LOURY: A lot of that stuff is latter-day stuff. Yeah. A lot of the gap stuff is latter-day stuff. It’s post-World War II stuff, it’s not baked into the cake from slavery. And no account is given, you mentioned the structure of the American welfare state, and the incentives that that create, you might also want to talk about the drifts in African American culture and how it’s influenced patterns of behavior that are disadvantageous. I suppose, again, there’s enough blame to go around, and yes, racism and exclusion will have to be a part of the story, but that they’re the whole story? That’s implausible and extreme. But the other thing I want to say is, if I were Irish, I would resent having the American story centered on slavery. I would say no, it was more than that. I would say something about my ancestors migrating to the country under duress and whatnot and finding an opportunity, and then helping to build the country (inaudible). If I were Jewish, I mean, think about this, think about other groups adopting this same chauvinistic, solipsistic moral high ground, highhandedness. “The whole country is built on our backs.” There are a lot of, “But for that you wouldn’t have had this.” There are a lot of things like this. What about the settlement of the West? What about the people who moved out and conquered and settled the lands west of the Appalachian Mountains and then west of the Mississippi River and then et cetera, et cetera? What about that? What about the Southern and Eastern European immigrants? What about the Jews? Imagine a narrative in which you say, “This country is founded on the excellent achievements of,” and then put your group, put your favorite group in there. And then they tick off, “If it hadn’t have been for our forefather who did this or hadn’t done that, you wouldn’t have this so you wouldn’t have that.” Well, what kind of way is that to talk to your fellow countrymen? Really? They owe their freedom and prosperity to your suffering? That’s your account? And you expect to do politics with them? You expect to compromise with them and to create institutions that actually solve problems that you all have in common? In the conversation, with this kind of supercilious smugness, and you expect everybody to just lay down and nod in affirmation?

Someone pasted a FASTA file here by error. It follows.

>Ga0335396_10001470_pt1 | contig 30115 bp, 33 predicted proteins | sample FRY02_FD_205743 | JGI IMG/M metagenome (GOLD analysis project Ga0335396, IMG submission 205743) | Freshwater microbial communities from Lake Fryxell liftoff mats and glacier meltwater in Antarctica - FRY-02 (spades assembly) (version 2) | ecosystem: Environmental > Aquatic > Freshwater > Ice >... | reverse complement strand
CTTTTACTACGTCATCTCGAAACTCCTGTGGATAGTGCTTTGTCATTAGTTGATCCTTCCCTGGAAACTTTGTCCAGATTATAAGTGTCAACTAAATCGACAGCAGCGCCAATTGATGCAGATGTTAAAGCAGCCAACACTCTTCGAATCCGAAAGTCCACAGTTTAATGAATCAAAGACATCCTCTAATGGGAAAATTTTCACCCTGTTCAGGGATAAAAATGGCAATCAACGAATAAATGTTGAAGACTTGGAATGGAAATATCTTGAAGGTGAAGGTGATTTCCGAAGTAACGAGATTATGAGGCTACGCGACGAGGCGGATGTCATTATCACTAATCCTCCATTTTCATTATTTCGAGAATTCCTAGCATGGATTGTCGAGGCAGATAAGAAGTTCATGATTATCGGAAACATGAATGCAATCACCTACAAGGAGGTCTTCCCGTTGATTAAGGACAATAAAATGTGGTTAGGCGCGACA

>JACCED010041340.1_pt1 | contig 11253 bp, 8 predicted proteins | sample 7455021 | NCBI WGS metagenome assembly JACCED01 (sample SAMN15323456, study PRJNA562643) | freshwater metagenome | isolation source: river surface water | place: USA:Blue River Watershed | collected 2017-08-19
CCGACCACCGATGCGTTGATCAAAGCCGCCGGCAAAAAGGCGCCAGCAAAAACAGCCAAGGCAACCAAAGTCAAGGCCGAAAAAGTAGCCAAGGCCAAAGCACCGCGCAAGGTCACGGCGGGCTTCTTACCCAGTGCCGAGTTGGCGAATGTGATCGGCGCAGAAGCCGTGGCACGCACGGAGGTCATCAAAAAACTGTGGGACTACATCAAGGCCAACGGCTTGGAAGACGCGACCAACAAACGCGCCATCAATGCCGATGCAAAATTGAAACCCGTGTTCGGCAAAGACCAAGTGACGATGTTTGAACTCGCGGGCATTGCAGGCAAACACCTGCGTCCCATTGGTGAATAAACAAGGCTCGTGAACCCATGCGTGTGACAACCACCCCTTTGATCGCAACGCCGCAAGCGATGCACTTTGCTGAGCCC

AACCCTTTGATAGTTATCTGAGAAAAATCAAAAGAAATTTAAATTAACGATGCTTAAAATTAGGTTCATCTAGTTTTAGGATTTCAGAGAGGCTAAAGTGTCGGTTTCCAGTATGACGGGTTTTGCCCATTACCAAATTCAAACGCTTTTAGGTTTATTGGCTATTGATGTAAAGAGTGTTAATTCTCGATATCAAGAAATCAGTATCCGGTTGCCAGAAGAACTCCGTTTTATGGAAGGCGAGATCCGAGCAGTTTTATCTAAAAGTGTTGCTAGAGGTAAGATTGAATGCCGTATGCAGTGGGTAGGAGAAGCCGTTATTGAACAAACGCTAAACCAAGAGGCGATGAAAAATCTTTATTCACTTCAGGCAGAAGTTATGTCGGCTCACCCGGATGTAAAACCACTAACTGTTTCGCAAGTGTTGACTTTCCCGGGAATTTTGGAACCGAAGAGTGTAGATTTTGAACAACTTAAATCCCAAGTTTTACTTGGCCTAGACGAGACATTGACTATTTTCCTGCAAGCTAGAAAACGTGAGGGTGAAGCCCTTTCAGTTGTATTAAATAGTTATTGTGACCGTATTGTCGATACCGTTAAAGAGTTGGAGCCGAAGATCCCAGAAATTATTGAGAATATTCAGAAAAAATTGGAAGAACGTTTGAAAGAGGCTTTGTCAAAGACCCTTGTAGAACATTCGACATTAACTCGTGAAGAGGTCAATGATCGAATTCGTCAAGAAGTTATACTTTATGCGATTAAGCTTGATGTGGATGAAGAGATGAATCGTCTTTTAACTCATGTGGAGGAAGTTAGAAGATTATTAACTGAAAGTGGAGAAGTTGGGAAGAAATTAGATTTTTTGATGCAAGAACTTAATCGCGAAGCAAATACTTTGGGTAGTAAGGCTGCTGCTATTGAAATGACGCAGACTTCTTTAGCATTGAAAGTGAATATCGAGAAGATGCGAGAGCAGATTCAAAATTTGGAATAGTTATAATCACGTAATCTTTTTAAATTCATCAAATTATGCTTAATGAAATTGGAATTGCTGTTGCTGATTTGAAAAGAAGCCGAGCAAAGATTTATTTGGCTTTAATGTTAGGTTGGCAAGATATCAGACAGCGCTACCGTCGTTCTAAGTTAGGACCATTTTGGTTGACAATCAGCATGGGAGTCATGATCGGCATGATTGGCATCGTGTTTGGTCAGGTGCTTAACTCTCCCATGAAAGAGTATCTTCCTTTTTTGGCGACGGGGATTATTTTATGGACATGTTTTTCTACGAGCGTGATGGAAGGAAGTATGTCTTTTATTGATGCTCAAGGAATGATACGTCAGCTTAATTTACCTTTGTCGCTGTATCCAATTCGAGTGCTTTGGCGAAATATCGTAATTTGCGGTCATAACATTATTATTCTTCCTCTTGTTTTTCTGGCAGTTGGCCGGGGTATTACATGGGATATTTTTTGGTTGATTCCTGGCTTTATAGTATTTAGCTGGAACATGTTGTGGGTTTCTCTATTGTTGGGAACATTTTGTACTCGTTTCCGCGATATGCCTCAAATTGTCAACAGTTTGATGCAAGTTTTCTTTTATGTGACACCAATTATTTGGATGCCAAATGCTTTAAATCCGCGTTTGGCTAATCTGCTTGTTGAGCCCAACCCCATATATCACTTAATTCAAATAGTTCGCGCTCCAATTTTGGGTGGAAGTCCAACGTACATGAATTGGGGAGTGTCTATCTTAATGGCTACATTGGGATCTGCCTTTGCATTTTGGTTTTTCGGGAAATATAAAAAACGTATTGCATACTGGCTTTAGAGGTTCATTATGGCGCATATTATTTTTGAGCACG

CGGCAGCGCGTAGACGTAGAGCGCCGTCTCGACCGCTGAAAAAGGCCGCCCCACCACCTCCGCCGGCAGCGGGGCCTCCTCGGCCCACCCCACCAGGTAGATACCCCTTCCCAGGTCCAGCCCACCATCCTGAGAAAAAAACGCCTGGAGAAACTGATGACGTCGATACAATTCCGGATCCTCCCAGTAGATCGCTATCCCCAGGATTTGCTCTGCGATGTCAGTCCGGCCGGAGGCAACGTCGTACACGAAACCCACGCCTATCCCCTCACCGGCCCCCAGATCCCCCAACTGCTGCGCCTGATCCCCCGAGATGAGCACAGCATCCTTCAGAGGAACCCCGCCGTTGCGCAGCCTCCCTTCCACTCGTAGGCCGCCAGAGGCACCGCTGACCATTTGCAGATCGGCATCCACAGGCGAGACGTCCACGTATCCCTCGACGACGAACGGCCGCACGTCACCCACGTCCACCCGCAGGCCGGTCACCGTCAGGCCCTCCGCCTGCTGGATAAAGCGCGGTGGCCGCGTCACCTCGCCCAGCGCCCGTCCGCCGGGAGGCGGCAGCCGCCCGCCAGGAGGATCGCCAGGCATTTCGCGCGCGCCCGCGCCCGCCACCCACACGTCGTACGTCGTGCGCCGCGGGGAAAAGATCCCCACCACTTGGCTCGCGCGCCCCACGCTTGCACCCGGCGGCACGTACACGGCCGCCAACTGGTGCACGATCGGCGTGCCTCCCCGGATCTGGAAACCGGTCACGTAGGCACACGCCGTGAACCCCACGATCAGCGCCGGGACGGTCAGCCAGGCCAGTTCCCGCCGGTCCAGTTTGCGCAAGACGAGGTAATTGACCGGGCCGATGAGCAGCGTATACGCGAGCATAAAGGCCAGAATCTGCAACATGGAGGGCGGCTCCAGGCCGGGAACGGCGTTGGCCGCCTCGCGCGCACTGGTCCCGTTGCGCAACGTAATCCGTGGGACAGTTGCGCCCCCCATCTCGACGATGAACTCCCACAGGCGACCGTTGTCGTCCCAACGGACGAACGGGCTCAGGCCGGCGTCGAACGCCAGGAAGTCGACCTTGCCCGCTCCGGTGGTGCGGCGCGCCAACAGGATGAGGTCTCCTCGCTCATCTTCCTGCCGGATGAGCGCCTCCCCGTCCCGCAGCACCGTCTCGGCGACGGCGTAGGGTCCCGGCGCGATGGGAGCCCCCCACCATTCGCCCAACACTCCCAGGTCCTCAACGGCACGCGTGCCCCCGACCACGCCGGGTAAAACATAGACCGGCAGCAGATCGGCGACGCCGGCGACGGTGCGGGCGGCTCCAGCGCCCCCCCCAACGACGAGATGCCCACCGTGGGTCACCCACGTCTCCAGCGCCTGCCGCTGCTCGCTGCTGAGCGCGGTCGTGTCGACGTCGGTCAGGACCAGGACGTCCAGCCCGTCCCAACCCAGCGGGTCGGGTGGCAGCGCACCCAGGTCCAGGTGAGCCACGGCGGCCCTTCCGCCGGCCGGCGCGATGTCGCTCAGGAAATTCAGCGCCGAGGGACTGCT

MCWHORTER: And yeah, the thing is, the answer for many of these people would be, “Yes!” I think there are an awful lot of smart, accomplished black people, for example, who really do want it to be that way, that there’s supposed to be a sense that everybody kowtows to them when it comes to moral issues, that anything that goes wrong for them has to be understood partly as a result of 1619, et cetera. And what worries me about this sort of thing is that it’s symptomatic of a thread in the American social fabric, and it’s a sort of thing, where, just like if you ask a white person if they’re a racist, that’s not going to get at the truth. You’re not going to ask a black guy about this. You’re not going to ask a black guy, “Do you feel like you’re owed a pass because of black people’s history and slavery and Jim Crow?” Most people would say no. But I’m sure, psychological experiments could be done that would reveal a kind of truth that you see, and I’m beginning to use the New York subway for a lot of my examples, and some people say they’re just anecdotes, but I insist, “No, they are no more just anecdotes than the typical sort of thing that somebody on the left will say about a white person.” And nowadays it’s white people who are talking about white people this way. If some anecdote about some white guy who’s manspreading in some shopping mall or something, is about real life, well then, the sorts of things that I see, being on the streets of New York City every day of my life, they do mean something because I’ve been experiencing this for a long time. Just the other day, I was in a crowded subway car where, you know, seats are only opening up so much. And there was a guy next to me, black guy, probably about 27, and you know, he clearly thinks that the rules are different for him, and, importantly, this is no quote-unquote “thug.” He’s not a criminal, he’s not dangerous, he’s not a terrible person, but you can already see a certain look on his face, this sort of “don’t tread on me” look on his face, which most other people don’t have. But in his case, I think he’s internalized, I don’t call it a failure, he’s internalized what he subconsciously thinks of as a black man’s default demeanor, which is, frankly, this demeanor of “fuck you.” Now you might say that he lives in a neighborhood where he has to adopt that demeanor in order not to be picked on, okay. So I’ll give him some sympathy for that. Although, I’d say also, again, he didn’t seem dangerous, he was just, frankly, his ordinariness is what worries me. But, anyway, we’re standing there, and a seat opens up. Now, the unspoken etiquette in the subway is that seats go to older people, to pregnant people, or, if you’re a young, or in my case young-ish man, you internalize a sense that if there’s, say, even a 35- or 40-year-old woman with a couple of shopping bags, she gets the seat. If you are a healthy male, your sense is, you only take that seat if there’s no one else who’s lower on the physical totem pole than you. Now, there are all sorts of people like that around; a woman, a Chinese woman, clearly doesn’t speak English, who’s standing there with all her bags. This guy shoves his way over, gently, and takes the seat. Now, why doesn’t he know that pecking order? He’s probably lived in New York his whole fucking life. I learned this after about two weeks in New York City, and it’s fine with me. But, more to the point, here’s how he sits, and, folks, if you can’t hear it, I’m sorry. But, imagine me hanging on the bars as if I’m doing pull-ups. So he takes his hands, and he puts them on the bar, and slowly hangs himself down into the seat, which means that he has to take up space. You have to have your arms spread, and everybody backs up, and he’s got this baleful expression on his face and he plops down into that seat, and then he just sits. Why did he have to sit that way? Everybody else, when they sit down, kind of pulls in their shoulders and sits daintily into the seat because it’s crowded! The seats are too small anyway. But he’s got to get on there and hang from it like he’s in a gym, and slowly... What he’s saying, and I’m sure that none of this was planned, was, “Y’all gotta watch out for me.” And some of it is masculinity, he’s making himself bigger like he’s some kind of bird doing some sort of courtship, and to be honest I’ve seen a lot of black guys who get into the subway seat like that. Got to hang from the bars. Why? And the fact of the matter is, where he gets this, and the men who he’s subconsciously mimicking who conduct themselves that way in the train, all of them feel like they get a pass. They feel like they don’t have to behave the way everybody else behaves. Why would they feel that way? Are they crazy? No, they’re not crazy. They think that, because the cops don’t like black people, I think that’s the first thing you’d get, and then in general you would get, “Well, with the way the United States treats black people, we can do whatever we goddamn want.” This 1619 business helps infect the country with that, because those men may get a certain sense of self-protection and certain sense of having their say by behaving this way, but it makes everybody else hate them, and you can’t help wondering what kind of job anybody like that is likely to hold down, beyond the level of stocking shelves. Anybody who conducts himself that way probably wouldn’t last delivering for FreshDirect. You know, he’s got that chip on his shoulder, but he’s not going to get anywhere in life. I think that this 1619 series, in creating this idea that black people are not subject to standards -- and that’s what it effectively does -- that black people get a pass, ends up making too many black people worse. And, of course, Daquan or whatever his name is, he doesn’t read the New York Times, so these are indirect matters, but it’s a thread of society that says that black people don’t have to try as hard.